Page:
Call out for pet foster carers to support domestic violence survivors

  • ​Pets in Crisis provides a safe and loving home for pets while owners escape circumstances of family and domestic violence
  • The State Government has committed more than $1.34 million since 2017 to support 173 families and 260 pets in escaping violence
  • RSPCA WA calling for new pet foster carers to join the program
  • Prevention of Family and Domestic Violence Minister Simone McGurk has acknowledged the everyday heroes fostering animals through the RSPCA WA Pets in Crisis program as the 16 Days in WA campaign enters its second week.

    Pets in Crisis offers salvation for pets and owners alike, creating a safe haven for animals impacted by violence in the home, as survivors seek support and safety.

    Under the program, foster carers give animals in need, a loving, caring and stable home, removing one of the key logistical and emotional barriers that can prevent women and children from finding help.

    When safety is established, pets and owners are once again reunited.

    The State Government has been proud supporters of the Pets in Crisis program since 2017, committing more than $1.34 million to fund the initiative which has now assisted 173 families and 260 pets including dogs, cats, rabbits, guinea pigs and birds.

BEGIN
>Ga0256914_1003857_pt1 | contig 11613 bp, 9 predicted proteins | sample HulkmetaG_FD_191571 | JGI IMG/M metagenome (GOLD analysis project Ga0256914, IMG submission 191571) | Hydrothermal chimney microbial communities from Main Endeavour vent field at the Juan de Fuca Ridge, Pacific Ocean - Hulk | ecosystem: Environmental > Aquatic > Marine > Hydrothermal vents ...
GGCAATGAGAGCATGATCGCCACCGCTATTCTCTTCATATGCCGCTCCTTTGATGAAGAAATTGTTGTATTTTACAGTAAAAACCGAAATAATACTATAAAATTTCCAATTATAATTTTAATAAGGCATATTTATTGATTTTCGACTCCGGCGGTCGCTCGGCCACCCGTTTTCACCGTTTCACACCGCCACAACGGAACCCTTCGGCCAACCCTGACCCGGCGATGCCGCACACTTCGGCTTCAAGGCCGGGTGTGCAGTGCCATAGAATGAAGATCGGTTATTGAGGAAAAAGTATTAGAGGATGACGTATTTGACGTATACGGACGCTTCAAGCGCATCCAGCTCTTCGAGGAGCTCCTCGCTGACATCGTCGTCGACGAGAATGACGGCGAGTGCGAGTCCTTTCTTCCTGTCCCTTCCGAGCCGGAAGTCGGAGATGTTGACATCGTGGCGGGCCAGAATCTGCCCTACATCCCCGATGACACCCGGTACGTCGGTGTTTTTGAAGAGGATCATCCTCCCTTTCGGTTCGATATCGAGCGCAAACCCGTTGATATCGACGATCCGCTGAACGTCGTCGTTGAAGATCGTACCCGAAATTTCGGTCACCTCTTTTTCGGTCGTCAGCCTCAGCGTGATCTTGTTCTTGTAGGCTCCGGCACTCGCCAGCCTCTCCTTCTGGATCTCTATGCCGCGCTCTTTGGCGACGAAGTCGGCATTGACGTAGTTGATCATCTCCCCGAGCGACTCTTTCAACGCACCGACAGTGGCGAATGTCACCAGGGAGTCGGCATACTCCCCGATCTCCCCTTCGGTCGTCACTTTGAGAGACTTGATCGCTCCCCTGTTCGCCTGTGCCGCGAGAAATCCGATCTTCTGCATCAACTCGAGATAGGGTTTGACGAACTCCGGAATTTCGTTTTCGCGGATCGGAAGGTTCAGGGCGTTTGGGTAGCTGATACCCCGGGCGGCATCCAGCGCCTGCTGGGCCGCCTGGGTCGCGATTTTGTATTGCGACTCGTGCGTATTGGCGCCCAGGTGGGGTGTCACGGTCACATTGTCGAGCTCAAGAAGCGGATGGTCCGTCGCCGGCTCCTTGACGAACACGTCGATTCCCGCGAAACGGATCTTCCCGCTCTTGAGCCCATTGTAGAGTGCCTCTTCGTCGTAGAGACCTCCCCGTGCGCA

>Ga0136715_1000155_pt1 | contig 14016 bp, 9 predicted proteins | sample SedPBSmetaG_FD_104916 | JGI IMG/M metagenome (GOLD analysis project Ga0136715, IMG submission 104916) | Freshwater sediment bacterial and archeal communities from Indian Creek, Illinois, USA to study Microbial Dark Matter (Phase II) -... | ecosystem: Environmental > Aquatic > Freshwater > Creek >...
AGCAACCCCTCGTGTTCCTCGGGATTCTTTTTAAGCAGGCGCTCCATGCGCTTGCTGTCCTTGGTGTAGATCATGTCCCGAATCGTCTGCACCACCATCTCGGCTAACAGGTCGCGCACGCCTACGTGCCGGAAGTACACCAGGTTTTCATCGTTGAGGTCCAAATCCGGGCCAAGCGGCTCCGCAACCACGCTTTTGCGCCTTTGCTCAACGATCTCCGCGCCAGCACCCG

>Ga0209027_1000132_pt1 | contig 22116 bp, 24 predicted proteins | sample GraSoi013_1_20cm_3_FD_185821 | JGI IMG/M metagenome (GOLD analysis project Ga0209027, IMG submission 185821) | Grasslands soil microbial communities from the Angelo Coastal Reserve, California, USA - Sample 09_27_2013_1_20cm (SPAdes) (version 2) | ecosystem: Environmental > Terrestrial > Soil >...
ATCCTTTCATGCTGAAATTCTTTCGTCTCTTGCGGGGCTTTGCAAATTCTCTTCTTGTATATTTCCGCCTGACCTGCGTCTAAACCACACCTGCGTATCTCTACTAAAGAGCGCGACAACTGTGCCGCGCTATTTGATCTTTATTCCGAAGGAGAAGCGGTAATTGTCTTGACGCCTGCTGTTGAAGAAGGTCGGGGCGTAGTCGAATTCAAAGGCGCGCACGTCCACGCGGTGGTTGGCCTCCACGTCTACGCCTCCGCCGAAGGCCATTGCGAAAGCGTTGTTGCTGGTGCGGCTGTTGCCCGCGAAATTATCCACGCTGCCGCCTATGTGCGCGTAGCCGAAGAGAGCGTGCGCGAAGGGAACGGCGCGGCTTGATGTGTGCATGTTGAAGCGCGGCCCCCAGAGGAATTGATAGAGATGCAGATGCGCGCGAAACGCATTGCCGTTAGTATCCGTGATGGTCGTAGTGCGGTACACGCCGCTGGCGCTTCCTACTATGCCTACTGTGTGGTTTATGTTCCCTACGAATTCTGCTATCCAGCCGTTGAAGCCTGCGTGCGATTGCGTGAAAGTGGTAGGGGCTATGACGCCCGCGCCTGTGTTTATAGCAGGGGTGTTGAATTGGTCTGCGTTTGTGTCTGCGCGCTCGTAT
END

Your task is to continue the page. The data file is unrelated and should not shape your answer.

Sadly, perpetrators of family and domestic violence sometimes target animals in the home, exploiting the owner’s love and dedication to their pets in a deliberate attempt to leverage control.

    As part of the 16 Days in WA campaign to end gender-based violence, RSPCA WA is putting out the call for new pet foster carers to come forward and expand the network of volunteer helpers which will provide more respite and help more families find safety.

    If you or someone you know has the heart, space and capacity to extend help to our furry friends, please visit the RSPCA WA Pets in Crisis webpage for more details, including steps on how to volunteer. 

    The annual 16 Days in WA – Stop Violence Against Women campaign commences on 25 November (International Day for the Elimination of Violence Against Women) and runs through to 10 December (Human Rights Day).

    Now in its sixth year, 16 Days in WA draws inspiration from the global movement for 16 Days of Activism Against Gender-Based Violence to drive a change in culture, behaviour and attitudes that lead to violence against women and their children.

    Further information on the 16 Days in WA campaign, including statistics and resources, are available online.

    As stated by Prevention of Family and Domestic Violence Minister Simone McGurk:

    “It’s no overstatement to say the volunteers opening their homes and hearts to foster pets in need are everyday heroes.

    “They’re helping people and pets escape traumatic and dangerous circumstances – and importantly, helping them reunite so they can heal together.

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